In the moment, I wish I would have been able to say, "Sorry, sir, Mr. President, are you speaking to me? I'm Fiona Hill, the senior director for Russia and Europe." I actually kind of have to say that I hoped that one of the guys in the room sitting much closer would have actually said, "Mr. President, this is your Russia adviser." But of course, by this point, it was all too late and nobody helped me out. Nobody said who I was. ... Leaping up and looking like deer in the headlights was probably not the best professional move I've ever made, but in the moment, I was just somewhat startled. After that, I made sure that that wasn't going to be the case again. Let's just say I was not prepared well for that moment. I also have to say that I do think that the other men in the room were quite startled by it and also didn't know how to react.
On the scrutiny she faced about her appearance in the testimony
Immediately, the team of lawyers said, "Well, we'll need to have someone to do your hair and your makeup, and we'll need to kind of figure out how you look on the day." And I felt, "Really? Do they do this for men as well?" I mean, it immediately brought back decades of memories as a professional person going all the way back actually to school and my childhood about the fixation that people have about how you dress and how you look. ... I always thought when I was younger, like "God, I'm not going to be 14 forever, and eventually this won't matter." And you get to be 54 and it still matters, particularly if you're a woman.
On how Rep. Matt Gaetz of Florida, a strident Trump supporter, came to her testimony uninvited and stared at her to try to intimidate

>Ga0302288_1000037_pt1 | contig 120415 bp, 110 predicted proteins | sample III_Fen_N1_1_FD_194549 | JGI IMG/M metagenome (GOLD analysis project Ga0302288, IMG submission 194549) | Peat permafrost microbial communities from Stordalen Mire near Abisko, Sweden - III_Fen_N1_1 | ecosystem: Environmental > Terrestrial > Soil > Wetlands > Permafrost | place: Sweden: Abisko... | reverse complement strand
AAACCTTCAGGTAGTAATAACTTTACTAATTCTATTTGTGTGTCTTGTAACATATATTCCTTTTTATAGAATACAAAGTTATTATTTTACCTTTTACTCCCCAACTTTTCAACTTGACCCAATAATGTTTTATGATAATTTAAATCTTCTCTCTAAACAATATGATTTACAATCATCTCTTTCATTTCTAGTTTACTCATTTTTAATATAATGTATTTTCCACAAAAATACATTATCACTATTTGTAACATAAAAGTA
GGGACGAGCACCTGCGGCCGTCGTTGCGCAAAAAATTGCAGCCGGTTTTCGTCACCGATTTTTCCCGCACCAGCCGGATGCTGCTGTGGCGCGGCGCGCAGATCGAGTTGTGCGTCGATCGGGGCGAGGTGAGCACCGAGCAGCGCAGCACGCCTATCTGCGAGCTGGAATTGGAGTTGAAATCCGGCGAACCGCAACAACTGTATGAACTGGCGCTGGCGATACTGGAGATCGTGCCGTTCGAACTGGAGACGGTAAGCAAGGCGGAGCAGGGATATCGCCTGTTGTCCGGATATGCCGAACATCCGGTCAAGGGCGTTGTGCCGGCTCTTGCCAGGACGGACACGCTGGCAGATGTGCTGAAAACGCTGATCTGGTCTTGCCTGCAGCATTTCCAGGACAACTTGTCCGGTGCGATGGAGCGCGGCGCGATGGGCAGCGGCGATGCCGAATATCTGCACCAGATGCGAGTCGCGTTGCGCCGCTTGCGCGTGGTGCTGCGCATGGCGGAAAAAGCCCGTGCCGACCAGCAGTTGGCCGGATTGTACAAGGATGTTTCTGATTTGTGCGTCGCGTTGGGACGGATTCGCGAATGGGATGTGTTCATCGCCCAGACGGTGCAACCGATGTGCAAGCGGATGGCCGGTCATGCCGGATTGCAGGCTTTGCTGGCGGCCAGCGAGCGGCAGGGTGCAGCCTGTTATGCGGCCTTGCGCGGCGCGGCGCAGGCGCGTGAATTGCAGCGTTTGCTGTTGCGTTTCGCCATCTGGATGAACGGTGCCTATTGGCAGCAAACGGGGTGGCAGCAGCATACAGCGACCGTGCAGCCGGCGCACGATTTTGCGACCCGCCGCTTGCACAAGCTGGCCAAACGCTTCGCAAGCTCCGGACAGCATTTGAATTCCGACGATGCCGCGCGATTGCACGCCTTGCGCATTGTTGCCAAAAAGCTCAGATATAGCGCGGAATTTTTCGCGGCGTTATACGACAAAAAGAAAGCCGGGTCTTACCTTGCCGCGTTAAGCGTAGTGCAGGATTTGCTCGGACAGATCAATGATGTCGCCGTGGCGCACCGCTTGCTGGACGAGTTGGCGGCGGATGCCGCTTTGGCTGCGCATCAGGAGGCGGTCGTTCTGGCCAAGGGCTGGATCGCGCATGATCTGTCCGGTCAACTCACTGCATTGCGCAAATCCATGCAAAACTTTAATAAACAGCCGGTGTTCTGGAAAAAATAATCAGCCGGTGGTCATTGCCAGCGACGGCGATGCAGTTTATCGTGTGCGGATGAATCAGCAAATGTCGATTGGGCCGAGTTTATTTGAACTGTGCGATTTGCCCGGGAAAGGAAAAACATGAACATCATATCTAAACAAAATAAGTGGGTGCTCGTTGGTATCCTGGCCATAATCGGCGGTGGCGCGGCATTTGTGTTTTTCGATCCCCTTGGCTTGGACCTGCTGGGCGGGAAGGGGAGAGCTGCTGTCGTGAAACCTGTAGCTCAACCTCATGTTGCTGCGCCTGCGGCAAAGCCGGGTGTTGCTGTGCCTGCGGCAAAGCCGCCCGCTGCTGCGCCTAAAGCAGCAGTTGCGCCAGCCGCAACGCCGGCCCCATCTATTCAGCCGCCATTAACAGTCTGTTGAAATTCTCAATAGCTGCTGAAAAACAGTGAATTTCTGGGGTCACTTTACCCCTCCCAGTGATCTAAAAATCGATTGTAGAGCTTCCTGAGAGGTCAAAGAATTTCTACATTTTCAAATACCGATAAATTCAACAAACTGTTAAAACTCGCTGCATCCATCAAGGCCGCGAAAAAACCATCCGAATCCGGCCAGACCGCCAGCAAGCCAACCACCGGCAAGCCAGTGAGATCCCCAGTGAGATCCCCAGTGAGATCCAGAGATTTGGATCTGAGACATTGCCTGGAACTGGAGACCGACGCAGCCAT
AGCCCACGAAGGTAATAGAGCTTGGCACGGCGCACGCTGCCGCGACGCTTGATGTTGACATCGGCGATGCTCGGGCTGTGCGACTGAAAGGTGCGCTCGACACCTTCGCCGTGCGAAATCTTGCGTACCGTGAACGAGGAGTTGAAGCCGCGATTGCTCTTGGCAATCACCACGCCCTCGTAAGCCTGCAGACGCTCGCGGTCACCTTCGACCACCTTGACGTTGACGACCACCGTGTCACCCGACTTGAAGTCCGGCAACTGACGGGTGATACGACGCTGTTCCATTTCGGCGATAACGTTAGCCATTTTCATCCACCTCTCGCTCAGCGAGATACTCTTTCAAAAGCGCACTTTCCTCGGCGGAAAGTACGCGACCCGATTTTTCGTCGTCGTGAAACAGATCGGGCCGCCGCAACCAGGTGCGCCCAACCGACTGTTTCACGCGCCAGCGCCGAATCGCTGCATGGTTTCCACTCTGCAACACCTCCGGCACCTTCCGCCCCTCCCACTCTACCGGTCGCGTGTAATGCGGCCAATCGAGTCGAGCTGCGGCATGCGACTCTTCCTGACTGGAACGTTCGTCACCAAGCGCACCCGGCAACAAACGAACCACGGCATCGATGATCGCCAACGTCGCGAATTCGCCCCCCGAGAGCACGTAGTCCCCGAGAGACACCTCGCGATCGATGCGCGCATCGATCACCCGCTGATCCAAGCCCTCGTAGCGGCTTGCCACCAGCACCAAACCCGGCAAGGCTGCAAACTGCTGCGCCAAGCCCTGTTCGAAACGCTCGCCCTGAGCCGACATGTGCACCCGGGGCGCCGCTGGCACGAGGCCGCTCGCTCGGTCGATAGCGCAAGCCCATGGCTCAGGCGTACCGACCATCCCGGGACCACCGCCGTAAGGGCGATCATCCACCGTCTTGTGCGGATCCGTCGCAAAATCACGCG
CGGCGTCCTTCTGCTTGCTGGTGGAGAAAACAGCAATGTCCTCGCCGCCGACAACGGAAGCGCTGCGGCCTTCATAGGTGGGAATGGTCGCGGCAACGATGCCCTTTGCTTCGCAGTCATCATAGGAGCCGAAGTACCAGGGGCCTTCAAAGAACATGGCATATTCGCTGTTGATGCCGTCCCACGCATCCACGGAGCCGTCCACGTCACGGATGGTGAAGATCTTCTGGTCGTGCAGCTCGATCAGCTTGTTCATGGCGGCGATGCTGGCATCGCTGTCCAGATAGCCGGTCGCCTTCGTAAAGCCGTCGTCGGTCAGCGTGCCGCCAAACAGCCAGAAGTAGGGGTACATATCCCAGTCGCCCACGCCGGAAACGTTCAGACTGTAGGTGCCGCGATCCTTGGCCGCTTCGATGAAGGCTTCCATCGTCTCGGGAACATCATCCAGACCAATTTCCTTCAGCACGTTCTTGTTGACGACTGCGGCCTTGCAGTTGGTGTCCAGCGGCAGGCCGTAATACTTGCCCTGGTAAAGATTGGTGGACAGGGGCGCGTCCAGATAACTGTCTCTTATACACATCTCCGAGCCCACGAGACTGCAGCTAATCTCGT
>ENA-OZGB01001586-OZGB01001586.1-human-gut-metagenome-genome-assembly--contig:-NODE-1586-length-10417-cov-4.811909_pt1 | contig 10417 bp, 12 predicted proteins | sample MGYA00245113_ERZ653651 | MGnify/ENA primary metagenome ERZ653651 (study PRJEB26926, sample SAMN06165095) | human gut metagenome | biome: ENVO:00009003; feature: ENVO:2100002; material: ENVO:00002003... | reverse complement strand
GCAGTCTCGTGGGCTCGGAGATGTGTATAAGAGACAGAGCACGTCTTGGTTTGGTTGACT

It was clear that it was intended to be witness intimidation. It was kind of like a middle-school or even grade-school staring contest. And I'm quite a bit older than him. And let's just say I went to a pretty rough school. I can hold my own. And he was also basically making it very clear that I was nothing. He was kind of looking me up and down ... like, "Oh, this middle-aged woman here, who does she think she is?" And after doing the staring contest for a period of time, and I didn't drop my gaze, he then proceeded to pick up a couple of newspapers and peruse [them to signal] that I was nothing, that I shouldn't be paid attention to. So it was quite obvious, it was glaringly obvious what he was up to. It also made it seem like a game, which I, of course, didn't consider it to be. ...
It helped make it clear that this was going to be the tone, in part, for these hearings. That again, this was a political circus where I thought it was deadly serious and was trying to get across the fact that this was an issue of national security. We couldn't have the privatization of national security. Our democracy was under assault from the outside — but now, clearly, from the inside and, in many respects, he prepared me for what was going to happen next.
Heidi Saman and Joel Wolfram produced and edited the audio of this interview. Bridget Bentz, Molly Seavy-Nesper and Meghan Sullivan adapted it for the web.